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Recording Mythology, Pt. 24 / Dynamics

Many of us come to the conclusion at some point in our lives that some things which were originally introduced as improvements or solutions wound up being later regarded as the fly in the ointment.

I really loved vinyl records. I was taken in by the entire process. It amazed me how so much wonderful music could be embedded into a little grove on that platter of plastic. I became so absorbed with the science, I learned all that I could about the process of ‘cutting’ an album. Turns out there was a lot to it. As a matter of fact, there’s a reason that they used to call the guys ‘music engineers’.

There was also a fail-safe built into the entire procedure which insured that a very small amount of music would be stolen through ‘boot-legging’ or piracy, of course, thanks to the onward march of convenience, those days are behind us. As a result, a musician has a hard time making a living at his or her chosen profession these days, but as a consolation prize, young people can carry around their own real-life soundtrack in their shirt pocket represented by three-hundred hours worth of sub-standard, super-compressed, non-musician manufactured bullshit.

Don’t get me wrong, I’m not trying to lessen the impact which I believe that digitisation has had on music. I think that it’s done nothing more than merely ruin the business and the quality of what once was.

Other than the aforementioned ‘convenience’, I’d like for someone to tell me: What good has digitisation really done? You may answer that it has made the process more affordable and allowed those once unable to record their work the opportunity to produce their own recordings. I would counter that reply with a response of my own: Most folks don’t know how to properly record and mix four or eight tracks, so why do they need twenty-four? What was wrong with the Tascam Portastudio in this respect? Cassette tapes were cheap, the tape speed was respectable at 3 & 3/4 ips and once an artist learned to get a good recording out of a Portastudio he or she was well on their way to understanding what the art of recording was about. Bruce Springsteeen’s Nebraska was recorded using the Portastudio, but now, everybody thinks that their material has to sound note and picture perfect. But the heart is what counts.

With the advent of digital came the flood of other devices: beat boxes, loop stations, virtual instrument software, pitch shifters and..that damned auto tune. I’m not even going off in that direction of musical no-man’s-land. And I’m not going to get started on what does and doesn’t qualify someone as a “producer”.

Oh, yeah. Dynamics. Vinyl records were all about dynamics. The job of the engineer was to get as much channel separation and sound into the groove without causing the needle to jump track. Bass was especially tricky. I always knew the good engineers by how well they handled the bass in the recording. But dynamics are a lost art now. I’m not sure I like limiters anymore. Hell, I’ll use a little compression, but I don’t want to hear the compressor working. I’m not talking about the sort of compression that John Lennon’s amplifier was coughing up on the hard-ball version of Revolution. That was tube compression, not programme compression. Call me old fashioned, but how much thud and sparkle do you need? And how do you build to a cresendo if the piece starts out at 95 dB? Why fill 24 tracks with noise when eight tracks could be filled with more emotion?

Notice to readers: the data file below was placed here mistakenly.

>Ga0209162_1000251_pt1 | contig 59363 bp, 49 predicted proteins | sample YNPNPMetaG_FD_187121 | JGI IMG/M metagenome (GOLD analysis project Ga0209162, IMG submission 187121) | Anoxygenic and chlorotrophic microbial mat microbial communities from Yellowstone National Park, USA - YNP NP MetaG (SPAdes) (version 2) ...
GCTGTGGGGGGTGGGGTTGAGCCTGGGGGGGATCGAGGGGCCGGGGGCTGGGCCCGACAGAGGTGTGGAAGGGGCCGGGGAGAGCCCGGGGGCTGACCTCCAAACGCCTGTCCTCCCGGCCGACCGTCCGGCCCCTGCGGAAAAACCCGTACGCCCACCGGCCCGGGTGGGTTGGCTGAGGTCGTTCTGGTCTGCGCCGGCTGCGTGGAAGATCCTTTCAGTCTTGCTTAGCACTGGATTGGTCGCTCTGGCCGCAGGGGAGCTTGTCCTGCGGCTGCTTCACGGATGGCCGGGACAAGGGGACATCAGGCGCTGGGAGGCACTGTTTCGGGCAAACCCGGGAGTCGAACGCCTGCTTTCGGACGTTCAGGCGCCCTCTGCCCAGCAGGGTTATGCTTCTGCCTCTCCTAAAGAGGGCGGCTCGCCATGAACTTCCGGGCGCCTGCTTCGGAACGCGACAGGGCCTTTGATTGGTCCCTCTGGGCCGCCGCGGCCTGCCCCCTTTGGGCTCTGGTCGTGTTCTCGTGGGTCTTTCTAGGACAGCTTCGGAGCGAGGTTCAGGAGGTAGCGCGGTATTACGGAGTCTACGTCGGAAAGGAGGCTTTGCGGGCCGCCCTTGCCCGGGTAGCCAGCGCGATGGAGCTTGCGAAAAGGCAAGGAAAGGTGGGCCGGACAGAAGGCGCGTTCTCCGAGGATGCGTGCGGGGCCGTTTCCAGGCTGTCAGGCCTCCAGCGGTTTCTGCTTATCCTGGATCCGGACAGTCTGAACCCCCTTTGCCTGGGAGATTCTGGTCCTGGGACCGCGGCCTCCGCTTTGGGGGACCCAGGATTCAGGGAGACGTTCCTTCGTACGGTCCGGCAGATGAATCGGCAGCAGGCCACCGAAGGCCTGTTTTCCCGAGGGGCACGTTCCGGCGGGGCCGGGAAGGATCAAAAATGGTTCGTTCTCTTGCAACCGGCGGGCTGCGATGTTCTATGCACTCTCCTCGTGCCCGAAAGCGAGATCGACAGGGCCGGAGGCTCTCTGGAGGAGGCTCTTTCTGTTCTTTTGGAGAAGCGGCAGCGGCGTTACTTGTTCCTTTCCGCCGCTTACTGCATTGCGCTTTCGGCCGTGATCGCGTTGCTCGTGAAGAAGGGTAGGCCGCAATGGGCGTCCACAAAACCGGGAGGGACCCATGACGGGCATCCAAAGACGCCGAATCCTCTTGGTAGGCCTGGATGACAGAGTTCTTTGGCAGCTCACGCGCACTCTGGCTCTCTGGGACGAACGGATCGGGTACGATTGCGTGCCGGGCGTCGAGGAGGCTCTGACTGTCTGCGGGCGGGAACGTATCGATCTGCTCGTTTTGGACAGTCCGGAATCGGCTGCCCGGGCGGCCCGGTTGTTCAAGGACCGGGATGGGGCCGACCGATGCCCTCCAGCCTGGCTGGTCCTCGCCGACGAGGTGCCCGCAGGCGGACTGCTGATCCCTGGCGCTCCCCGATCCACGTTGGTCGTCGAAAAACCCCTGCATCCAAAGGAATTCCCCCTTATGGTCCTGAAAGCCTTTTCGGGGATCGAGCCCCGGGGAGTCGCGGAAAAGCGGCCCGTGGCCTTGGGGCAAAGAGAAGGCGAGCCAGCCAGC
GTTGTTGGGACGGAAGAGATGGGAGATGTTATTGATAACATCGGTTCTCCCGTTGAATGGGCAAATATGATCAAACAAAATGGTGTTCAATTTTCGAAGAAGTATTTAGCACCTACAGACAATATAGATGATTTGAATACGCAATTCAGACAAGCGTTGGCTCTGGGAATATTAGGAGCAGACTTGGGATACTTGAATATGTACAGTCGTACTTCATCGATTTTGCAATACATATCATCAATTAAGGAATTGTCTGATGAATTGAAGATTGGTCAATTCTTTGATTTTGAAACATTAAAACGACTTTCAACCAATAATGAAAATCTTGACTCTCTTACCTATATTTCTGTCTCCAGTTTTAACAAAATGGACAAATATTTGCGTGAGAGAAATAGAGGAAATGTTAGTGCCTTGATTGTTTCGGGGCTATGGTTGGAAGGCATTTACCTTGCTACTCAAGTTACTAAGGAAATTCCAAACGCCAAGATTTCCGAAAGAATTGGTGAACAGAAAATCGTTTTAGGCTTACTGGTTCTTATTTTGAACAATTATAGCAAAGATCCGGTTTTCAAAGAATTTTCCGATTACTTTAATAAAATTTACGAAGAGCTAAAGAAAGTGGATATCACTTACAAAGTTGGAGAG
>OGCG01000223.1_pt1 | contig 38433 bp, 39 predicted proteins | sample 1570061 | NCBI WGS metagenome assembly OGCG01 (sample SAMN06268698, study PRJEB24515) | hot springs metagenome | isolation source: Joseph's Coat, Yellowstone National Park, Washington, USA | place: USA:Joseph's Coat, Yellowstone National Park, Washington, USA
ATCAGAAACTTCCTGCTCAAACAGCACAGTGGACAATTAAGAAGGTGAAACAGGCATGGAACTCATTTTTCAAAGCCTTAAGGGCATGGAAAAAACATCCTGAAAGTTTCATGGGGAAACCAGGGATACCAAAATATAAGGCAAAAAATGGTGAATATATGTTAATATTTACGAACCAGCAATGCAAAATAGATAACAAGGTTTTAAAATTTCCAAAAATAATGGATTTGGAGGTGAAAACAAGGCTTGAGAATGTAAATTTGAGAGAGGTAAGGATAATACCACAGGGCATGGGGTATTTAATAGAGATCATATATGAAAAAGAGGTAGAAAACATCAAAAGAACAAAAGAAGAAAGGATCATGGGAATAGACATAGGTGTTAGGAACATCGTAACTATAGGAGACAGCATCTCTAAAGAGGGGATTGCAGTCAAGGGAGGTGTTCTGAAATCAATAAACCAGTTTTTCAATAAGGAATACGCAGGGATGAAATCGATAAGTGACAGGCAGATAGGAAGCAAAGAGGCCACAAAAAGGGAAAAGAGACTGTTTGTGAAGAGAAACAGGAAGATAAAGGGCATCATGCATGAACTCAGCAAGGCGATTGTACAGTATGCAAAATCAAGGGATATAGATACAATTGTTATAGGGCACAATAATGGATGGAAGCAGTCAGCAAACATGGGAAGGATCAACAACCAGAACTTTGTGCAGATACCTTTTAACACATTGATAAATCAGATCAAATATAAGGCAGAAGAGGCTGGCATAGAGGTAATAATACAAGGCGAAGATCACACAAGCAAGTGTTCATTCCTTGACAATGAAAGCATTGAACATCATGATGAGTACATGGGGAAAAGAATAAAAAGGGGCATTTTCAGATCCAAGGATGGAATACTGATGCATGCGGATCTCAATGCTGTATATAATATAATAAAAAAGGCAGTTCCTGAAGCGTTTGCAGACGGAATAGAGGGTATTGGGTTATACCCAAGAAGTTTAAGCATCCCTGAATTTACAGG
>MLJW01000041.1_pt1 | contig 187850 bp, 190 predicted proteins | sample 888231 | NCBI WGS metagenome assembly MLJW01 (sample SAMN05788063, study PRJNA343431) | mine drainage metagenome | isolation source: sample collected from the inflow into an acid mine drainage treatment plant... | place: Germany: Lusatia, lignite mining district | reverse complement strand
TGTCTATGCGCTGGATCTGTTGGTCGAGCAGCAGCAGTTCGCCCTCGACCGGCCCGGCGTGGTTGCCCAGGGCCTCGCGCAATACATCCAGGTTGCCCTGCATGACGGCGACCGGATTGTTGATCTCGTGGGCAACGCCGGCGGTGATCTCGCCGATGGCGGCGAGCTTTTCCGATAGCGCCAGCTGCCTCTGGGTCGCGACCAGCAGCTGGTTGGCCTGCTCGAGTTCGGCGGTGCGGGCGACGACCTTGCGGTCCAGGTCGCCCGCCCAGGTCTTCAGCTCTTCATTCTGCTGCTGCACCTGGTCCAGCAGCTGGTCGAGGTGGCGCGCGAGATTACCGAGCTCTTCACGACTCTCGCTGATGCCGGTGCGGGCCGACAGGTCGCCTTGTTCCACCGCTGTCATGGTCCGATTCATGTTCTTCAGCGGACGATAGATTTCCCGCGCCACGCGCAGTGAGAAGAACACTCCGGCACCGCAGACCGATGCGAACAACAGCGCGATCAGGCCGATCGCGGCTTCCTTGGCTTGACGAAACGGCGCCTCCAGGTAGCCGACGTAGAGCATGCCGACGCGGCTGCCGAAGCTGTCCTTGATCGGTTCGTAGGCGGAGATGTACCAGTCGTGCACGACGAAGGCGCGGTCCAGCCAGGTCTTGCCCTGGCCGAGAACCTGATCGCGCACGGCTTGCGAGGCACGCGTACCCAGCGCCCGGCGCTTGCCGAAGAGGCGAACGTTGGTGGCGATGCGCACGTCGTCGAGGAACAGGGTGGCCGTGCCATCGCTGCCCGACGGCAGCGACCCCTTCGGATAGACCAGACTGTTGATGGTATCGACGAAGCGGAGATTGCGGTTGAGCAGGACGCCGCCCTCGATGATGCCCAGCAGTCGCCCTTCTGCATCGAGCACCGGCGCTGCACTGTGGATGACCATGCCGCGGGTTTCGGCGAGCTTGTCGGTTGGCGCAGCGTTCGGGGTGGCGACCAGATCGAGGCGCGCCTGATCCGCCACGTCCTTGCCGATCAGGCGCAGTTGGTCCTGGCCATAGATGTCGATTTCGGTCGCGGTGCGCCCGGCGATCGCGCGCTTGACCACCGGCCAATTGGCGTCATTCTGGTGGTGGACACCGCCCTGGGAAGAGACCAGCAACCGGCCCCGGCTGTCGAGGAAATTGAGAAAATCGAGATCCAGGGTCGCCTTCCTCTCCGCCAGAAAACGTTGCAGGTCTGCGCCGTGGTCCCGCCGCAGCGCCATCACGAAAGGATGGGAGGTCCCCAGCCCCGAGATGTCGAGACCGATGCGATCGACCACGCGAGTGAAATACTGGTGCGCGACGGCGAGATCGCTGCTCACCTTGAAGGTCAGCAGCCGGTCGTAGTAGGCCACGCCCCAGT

If video killed the radio star, digital has certainly killed music. If not for the digital ‘revolution’, half of today’s artists wouldn’t exist.

Johnny Nowhere is a songwriter/Composer and a damn cranky fellow who plays real instruments in order to produce real music which is recorded onto reel to reel tape.


About Johnny Nowhere

Johnny Nowhere is a songwriter/composer and owner of Hell Paving Company, music publisher. Johnny doesn't really exist outside of the music industry and Facebook. He is simply a figment of my imagination.

One response »

  1. I’m with you on the number of tracks, Johnny, and I don’t know how in heaven or hell would anyone need more than 24 tracks. With today’s recording programs offering practically unlimited amounts of stereo tracks, I wonder what the designers (programmers) had in mind. Personally I have never used more than 20 tracks and in most cases I manage comfortably with between 12 and 16. And you know the kind of racket I make with that…! Nonetheless, I remember the cutting rooms and the 2 track Scullys and such, the shiny metal machines that looked like they could last forever… It was always a magical moment to step into these rooms where real engineer would cut wax for the stamp, fine tune the width of the space between adjacent grooves, adjusting output volume and/or compression to avoid jumping track… I like the convenience of my trusted Protools, no tape, not azimuth, zenith, level, eq adjustments on a daily basis, but I can’t honestly say that collectively we actually gained much, if at all in the process of “upgrading” to digitization.


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